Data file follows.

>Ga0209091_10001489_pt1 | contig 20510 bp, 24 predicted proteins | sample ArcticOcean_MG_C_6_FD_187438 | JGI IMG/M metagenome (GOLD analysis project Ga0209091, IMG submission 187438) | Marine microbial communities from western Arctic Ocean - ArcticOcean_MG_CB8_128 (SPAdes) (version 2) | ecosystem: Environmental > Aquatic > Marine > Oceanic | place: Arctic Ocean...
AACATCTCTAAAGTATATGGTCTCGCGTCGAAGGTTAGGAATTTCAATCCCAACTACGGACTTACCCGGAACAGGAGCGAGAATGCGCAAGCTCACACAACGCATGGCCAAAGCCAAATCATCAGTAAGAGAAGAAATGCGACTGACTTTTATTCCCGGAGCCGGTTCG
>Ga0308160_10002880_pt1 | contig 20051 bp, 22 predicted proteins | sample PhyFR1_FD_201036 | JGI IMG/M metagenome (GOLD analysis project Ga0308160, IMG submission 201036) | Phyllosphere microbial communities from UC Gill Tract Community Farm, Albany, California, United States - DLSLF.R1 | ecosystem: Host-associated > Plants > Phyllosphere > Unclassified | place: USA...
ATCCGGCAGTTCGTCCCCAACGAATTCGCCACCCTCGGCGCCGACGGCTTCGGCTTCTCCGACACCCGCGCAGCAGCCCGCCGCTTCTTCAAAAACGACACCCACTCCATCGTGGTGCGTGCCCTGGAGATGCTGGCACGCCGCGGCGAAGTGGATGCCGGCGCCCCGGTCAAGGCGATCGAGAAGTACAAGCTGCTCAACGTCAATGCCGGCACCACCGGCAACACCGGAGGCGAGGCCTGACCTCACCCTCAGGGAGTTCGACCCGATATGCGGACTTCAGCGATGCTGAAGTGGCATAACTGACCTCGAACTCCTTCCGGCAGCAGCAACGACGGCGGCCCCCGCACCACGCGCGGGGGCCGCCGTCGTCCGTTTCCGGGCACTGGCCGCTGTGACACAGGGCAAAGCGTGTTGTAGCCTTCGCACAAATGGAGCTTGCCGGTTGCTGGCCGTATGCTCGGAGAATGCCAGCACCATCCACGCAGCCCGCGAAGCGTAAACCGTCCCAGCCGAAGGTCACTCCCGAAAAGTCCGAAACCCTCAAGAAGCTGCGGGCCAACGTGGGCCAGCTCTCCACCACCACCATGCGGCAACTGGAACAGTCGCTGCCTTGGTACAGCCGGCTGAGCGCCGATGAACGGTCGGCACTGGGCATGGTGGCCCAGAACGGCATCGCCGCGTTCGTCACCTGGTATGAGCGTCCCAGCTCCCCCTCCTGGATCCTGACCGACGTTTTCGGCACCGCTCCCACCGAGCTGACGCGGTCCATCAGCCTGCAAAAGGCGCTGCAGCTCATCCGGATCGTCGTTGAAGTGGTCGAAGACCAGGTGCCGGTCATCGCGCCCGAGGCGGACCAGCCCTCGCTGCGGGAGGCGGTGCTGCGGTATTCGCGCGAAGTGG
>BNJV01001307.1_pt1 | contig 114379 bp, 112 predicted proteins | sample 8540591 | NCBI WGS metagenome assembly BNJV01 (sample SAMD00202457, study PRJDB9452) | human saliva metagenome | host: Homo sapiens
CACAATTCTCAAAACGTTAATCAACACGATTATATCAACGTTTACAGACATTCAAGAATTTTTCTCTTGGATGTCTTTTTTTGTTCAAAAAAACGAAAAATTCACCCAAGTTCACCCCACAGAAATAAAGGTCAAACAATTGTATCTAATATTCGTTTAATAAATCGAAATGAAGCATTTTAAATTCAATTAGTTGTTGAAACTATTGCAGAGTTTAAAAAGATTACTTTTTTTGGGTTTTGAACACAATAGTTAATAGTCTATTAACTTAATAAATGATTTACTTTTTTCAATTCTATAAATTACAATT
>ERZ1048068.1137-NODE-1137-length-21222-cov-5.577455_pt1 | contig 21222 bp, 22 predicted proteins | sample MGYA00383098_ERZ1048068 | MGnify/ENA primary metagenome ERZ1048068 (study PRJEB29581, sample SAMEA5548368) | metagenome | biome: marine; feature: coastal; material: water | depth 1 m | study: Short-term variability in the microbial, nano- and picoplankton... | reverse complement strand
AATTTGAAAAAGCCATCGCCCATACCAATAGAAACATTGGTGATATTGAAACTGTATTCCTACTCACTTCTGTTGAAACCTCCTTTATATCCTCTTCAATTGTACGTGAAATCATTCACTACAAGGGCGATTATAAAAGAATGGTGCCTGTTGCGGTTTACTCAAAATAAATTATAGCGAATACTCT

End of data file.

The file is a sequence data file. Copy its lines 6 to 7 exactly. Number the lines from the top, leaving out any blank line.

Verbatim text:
CACAATTCTCAAAACGTTAATCAACACGATTATATCAACGTTTACAGACATTCAAGAATTTTTCTCTTGGATGTCTTTTTTTGTTCAAAAAAACGAAAAATTCACCCAAGTTCACCCCACAGAAATAAAGGTCAAACAATTGTATCTAATATTCGTTTAATAAATCGAAATGAAGCATTTTAAATTCAATTAGTTGTTGAAACTATTGCAGAGTTTAAAAAGATTACTTTTTTTGGGTTTTGAACACAATAGTTAATAGTCTATTAACTTAATAAATGATTTACTTTTTTCAATTCTATAAATTACAATT
>ERZ1048068.1137-NODE-1137-length-21222-cov-5.577455_pt1 | contig 21222 bp, 22 predicted proteins | sample MGYA00383098_ERZ1048068 | MGnify/ENA primary metagenome ERZ1048068 (study PRJEB29581, sample SAMEA5548368) | metagenome | biome: marine; feature: coastal; material: water | depth 1 m | study: Short-term variability in the microbial, nano- and picoplankton... | reverse complement strand